It is one of the highest-profile cases of scientific fraud in memory: In 2005, South Korean researcher Woo-Suk Hwang and colleagues made international news by claiming that they had produced embryonic stem cells from a cloned human embryo using nuclear transfer. But within a year, the work had been debunked, soon followed by findings of fraud. South Korea put a moratorium on stem-cell research funding. Some scientists abandoned or reduced their work in the field.

But the case is not so simple: By 2007, other stem-cell researchers had found that the debunked research contained a few solid findings amid the false claims. While prior stem-cell findings remained intact, it took time to rebuild support for the field.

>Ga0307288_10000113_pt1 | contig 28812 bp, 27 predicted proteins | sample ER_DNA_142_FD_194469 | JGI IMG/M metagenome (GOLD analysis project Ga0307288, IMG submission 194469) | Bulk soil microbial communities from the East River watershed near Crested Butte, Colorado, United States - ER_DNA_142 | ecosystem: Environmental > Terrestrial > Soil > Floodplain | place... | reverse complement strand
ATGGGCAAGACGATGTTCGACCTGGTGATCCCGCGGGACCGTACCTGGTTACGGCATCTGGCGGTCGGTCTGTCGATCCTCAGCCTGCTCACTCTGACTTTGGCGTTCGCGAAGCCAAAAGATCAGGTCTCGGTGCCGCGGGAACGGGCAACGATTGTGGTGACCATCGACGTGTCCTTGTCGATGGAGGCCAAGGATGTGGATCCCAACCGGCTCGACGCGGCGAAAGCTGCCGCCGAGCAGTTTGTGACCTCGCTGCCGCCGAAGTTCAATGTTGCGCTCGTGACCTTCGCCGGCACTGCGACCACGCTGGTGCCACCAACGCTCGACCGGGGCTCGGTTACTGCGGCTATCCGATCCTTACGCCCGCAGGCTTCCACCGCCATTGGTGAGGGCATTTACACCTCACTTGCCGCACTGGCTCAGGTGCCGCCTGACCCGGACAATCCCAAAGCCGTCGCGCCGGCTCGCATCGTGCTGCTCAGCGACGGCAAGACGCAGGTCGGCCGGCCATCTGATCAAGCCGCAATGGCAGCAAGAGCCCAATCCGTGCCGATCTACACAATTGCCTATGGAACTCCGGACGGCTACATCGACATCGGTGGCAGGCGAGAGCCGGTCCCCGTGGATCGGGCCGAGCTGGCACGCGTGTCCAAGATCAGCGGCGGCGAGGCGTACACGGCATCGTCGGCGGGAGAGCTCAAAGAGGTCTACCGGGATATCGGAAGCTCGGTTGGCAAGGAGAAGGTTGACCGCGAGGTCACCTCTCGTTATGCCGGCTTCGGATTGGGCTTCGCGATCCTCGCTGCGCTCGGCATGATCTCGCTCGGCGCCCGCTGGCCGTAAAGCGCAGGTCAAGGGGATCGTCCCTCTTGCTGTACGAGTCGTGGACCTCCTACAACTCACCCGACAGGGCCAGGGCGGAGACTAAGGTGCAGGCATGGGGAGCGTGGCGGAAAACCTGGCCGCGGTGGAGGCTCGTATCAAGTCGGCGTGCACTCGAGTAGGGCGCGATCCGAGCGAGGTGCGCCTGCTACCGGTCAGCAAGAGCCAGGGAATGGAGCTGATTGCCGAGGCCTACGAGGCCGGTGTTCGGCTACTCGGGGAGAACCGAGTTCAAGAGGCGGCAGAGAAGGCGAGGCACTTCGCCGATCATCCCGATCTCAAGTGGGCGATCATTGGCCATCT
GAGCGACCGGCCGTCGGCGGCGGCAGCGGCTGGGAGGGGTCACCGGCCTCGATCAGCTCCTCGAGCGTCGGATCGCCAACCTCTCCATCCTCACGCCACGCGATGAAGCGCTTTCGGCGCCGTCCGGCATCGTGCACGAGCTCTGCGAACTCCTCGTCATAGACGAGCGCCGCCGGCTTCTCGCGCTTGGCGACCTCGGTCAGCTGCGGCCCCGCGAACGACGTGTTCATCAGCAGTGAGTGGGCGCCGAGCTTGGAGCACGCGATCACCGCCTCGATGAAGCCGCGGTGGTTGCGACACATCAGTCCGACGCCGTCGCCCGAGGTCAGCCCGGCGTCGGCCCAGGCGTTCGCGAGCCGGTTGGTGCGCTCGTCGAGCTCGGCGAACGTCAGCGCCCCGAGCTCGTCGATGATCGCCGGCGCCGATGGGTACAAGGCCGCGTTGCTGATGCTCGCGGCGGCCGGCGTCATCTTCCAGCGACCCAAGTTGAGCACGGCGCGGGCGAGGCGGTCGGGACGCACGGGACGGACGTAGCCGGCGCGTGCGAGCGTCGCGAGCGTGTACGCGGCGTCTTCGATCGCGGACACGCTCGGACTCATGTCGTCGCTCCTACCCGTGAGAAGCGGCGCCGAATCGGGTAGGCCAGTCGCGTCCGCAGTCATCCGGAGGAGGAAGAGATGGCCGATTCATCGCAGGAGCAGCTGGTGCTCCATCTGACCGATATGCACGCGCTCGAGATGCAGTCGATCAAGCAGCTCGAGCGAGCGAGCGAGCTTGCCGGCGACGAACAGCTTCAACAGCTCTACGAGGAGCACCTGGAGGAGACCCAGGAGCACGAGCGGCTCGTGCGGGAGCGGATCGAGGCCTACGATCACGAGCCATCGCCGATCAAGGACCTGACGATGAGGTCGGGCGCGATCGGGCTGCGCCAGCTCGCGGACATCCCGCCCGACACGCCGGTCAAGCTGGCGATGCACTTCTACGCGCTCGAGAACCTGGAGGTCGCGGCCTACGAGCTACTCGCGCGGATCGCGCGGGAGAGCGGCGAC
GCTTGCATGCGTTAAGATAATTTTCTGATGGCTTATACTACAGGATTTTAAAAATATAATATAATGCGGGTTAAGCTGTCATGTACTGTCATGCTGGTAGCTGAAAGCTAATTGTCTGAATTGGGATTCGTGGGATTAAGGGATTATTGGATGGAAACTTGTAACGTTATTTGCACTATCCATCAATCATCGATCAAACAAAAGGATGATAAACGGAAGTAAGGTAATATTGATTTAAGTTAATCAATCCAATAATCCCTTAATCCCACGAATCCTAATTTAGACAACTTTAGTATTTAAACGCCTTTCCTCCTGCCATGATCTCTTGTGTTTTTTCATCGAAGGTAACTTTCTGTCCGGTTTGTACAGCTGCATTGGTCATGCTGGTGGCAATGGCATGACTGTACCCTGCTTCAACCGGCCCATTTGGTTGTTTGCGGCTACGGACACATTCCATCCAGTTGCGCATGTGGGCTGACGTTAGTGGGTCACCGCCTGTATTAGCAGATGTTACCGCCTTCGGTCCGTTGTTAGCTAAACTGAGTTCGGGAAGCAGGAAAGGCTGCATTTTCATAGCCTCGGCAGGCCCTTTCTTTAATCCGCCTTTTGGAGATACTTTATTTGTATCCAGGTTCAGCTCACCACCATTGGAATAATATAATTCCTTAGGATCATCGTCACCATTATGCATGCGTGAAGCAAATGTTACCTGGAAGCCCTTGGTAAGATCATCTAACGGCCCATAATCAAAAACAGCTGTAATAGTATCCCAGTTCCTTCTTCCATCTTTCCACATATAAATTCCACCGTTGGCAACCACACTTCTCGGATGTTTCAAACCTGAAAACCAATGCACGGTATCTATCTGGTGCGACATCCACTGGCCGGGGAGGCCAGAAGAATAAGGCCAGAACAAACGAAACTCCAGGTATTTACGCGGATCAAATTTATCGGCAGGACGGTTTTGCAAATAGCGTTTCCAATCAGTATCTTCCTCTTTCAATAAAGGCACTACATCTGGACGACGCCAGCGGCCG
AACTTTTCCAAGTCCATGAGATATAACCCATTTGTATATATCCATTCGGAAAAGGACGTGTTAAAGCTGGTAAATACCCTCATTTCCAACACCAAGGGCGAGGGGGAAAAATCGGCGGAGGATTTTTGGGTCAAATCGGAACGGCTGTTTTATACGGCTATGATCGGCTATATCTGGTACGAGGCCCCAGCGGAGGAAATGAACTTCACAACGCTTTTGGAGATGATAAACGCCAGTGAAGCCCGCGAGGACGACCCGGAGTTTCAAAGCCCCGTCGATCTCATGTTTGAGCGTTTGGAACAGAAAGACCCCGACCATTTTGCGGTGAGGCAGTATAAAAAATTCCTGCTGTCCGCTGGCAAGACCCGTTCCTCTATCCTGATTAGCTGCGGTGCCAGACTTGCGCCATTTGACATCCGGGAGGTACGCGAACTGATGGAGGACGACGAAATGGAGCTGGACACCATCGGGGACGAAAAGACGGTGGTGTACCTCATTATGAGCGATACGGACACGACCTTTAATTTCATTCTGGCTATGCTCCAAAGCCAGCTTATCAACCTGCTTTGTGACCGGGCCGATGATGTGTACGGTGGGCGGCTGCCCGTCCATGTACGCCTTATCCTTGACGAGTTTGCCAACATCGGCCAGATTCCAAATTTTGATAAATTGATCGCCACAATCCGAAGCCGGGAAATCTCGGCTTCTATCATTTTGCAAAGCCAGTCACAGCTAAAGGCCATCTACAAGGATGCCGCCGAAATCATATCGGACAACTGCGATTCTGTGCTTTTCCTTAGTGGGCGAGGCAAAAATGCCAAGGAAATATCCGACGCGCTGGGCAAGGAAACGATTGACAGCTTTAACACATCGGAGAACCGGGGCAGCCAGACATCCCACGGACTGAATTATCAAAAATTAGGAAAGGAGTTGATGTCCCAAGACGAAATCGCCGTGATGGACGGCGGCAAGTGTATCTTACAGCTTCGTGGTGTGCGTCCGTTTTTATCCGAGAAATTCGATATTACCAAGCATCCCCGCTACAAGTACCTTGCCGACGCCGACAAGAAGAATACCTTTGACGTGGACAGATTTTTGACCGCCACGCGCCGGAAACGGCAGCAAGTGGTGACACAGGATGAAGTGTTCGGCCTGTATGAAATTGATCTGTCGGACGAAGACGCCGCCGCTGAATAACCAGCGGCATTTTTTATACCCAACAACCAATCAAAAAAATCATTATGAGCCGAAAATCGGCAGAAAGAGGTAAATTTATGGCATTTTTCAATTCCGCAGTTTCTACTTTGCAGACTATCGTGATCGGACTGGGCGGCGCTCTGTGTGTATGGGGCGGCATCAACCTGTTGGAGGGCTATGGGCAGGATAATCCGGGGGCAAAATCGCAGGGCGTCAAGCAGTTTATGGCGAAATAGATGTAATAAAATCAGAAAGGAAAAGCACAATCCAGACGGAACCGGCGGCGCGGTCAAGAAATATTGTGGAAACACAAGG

Now a study by MIT scholars quantifies the fallout for scientists whose fields suffer high-profile retractions, with a twist: Even valid older research, when intellectually related to a retracted study, loses credibility — especially if the retracted paper involves malfeasance. The fallout from a retraction does not land solely on the scientists who are at fault, but on people in the field more broadly.

 

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Avian Knowledge Network (AKN)

The Avian Knowledge Network (AKN) is a partnership of people, institutions and government agencies supporting the conservation of birds and their habitats based on data, the adaptive management paradigm, and the best available science. AKN partners act to improve awareness, purpose, access to, and use of data and tools at scales ranging from individual locations to administrative regions (e.g., management areas, states, countries) and species ranges. The Illinois Natural History Survey is a network partner.

AKN’s resources include data sets and data manipulation tools. You can also add your data.

Posted in Biodiversity, Downloadable Data, INHS, Institute Highlights | Leave a comment